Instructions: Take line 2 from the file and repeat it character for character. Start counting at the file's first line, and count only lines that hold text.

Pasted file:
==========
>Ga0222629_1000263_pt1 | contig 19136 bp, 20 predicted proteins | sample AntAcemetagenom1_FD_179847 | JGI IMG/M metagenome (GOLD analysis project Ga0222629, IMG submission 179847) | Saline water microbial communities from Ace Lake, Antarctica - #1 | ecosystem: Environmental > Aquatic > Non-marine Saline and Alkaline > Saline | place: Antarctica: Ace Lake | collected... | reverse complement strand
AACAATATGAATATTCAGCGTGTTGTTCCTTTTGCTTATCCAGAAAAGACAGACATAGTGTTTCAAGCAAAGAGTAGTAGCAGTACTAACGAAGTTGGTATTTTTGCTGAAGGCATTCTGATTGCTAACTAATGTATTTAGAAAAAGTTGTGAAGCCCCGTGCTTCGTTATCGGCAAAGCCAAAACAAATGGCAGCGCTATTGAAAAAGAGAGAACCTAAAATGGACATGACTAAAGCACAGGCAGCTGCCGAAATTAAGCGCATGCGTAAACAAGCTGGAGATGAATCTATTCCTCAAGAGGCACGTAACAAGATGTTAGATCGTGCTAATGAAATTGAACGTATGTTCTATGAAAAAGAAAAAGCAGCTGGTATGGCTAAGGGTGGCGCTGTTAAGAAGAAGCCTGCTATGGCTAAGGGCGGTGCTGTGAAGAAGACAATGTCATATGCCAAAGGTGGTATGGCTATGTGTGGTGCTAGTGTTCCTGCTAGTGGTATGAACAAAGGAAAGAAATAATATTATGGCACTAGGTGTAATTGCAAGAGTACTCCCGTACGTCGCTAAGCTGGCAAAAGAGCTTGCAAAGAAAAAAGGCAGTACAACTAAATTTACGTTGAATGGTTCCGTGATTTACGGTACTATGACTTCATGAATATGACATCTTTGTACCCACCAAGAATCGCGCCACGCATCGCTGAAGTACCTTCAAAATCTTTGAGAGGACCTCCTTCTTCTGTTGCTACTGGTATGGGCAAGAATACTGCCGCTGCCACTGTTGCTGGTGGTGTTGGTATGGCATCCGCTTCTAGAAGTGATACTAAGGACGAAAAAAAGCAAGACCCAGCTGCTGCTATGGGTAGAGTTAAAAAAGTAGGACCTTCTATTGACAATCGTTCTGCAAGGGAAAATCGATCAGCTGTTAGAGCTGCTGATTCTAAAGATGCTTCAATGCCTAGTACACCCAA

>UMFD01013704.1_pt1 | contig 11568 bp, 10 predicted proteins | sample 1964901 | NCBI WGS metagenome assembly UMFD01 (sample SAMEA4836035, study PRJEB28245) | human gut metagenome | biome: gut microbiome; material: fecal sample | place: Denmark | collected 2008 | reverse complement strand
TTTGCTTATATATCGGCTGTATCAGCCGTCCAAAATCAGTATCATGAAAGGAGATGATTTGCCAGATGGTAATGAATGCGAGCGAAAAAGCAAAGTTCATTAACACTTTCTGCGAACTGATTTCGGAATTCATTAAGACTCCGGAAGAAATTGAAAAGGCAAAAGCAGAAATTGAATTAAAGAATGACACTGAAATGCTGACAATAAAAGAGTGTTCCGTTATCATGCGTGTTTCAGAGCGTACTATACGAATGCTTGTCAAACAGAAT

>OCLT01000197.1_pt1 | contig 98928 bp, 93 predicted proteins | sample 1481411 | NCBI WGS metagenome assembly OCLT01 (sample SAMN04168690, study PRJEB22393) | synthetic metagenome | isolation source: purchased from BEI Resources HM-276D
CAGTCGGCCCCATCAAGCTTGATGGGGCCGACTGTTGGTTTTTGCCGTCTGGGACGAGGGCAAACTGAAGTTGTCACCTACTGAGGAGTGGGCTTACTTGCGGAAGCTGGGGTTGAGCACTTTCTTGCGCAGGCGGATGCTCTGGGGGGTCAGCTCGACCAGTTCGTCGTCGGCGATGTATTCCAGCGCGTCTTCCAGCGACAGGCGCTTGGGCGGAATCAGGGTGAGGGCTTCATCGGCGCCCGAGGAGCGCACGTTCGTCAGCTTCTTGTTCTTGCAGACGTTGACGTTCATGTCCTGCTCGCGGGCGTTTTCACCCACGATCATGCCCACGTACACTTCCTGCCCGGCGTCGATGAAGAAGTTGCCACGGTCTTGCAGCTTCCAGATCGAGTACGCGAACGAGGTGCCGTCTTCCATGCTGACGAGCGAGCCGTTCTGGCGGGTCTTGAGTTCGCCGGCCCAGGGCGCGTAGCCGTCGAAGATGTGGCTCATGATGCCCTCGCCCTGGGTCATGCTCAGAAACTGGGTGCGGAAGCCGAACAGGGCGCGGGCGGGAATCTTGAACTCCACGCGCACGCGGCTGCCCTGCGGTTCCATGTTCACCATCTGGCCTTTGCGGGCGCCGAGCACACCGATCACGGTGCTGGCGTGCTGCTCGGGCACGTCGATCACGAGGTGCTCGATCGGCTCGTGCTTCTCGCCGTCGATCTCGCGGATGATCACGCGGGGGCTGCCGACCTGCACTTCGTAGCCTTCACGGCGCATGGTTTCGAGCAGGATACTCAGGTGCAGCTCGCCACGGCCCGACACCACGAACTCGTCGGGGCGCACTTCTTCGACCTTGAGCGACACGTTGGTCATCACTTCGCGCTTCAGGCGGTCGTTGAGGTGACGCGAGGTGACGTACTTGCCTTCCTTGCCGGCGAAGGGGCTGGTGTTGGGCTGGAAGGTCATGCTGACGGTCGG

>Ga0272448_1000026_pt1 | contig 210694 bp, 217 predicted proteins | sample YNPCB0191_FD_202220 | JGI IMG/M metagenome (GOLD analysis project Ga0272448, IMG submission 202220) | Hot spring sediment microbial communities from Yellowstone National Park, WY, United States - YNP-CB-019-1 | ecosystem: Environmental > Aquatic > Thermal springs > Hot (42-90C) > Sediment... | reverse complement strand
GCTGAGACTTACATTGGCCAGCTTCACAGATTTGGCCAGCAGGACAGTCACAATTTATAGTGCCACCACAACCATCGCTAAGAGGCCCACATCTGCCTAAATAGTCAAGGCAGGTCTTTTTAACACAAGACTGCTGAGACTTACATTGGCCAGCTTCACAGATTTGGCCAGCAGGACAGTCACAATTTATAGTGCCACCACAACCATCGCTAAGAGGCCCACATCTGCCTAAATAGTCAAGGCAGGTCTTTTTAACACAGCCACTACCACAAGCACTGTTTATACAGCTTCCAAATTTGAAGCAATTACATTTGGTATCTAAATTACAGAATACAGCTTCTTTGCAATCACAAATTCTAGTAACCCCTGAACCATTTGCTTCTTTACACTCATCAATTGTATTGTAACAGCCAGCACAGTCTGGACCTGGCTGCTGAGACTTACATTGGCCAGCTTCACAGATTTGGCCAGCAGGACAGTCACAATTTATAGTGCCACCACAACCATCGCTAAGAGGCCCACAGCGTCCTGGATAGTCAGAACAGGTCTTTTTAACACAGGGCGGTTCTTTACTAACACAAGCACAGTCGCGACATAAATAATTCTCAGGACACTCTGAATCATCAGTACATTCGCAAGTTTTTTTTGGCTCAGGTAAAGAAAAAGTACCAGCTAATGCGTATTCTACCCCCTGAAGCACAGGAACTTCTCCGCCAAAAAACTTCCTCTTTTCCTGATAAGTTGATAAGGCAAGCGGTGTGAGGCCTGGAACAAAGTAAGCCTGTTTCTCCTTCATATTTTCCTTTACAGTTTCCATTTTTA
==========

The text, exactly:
AACAATATGAATATTCAGCGTGTTGTTCCTTTTGCTTATCCAGAAAAGACAGACATAGTGTTTCAAGCAAAGAGTAGTAGCAGTACTAACGAAGTTGGTATTTTTGCTGAAGGCATTCTGATTGCTAACTAATGTATTTAGAAAAAGTTGTGAAGCCCCGTGCTTCGTTATCGGCAAAGCCAAAACAAATGGCAGCGCTATTGAAAAAGAGAGAACCTAAAATGGACATGACTAAAGCACAGGCAGCTGCCGAAATTAAGCGCATGCGTAAACAAGCTGGAGATGAATCTATTCCTCAAGAGGCACGTAACAAGATGTTAGATCGTGCTAATGAAATTGAACGTATGTTCTATGAAAAAGAAAAAGCAGCTGGTATGGCTAAGGGTGGCGCTGTTAAGAAGAAGCCTGCTATGGCTAAGGGCGGTGCTGTGAAGAAGACAATGTCATATGCCAAAGGTGGTATGGCTATGTGTGGTGCTAGTGTTCCTGCTAGTGGTATGAACAAAGGAAAGAAATAATATTATGGCACTAGGTGTAATTGCAAGAGTACTCCCGTACGTCGCTAAGCTGGCAAAAGAGCTTGCAAAGAAAAAAGGCAGTACAACTAAATTTACGTTGAATGGTTCCGTGATTTACGGTACTATGACTTCATGAATATGACATCTTTGTACCCACCAAGAATCGCGCCACGCATCGCTGAAGTACCTTCAAAATCTTTGAGAGGACCTCCTTCTTCTGTTGCTACTGGTATGGGCAAGAATACTGCCGCTGCCACTGTTGCTGGTGGTGTTGGTATGGCATCCGCTTCTAGAAGTGATACTAAGGACGAAAAAAAGCAAGACCCAGCTGCTGCTATGGGTAGAGTTAAAAAAGTAGGACCTTCTATTGACAATCGTTCTGCAAGGGAAAATCGATCAGCTGTTAGAGCTGCTGATTCTAAAGATGCTTCAATGCCTAGTACACCCAA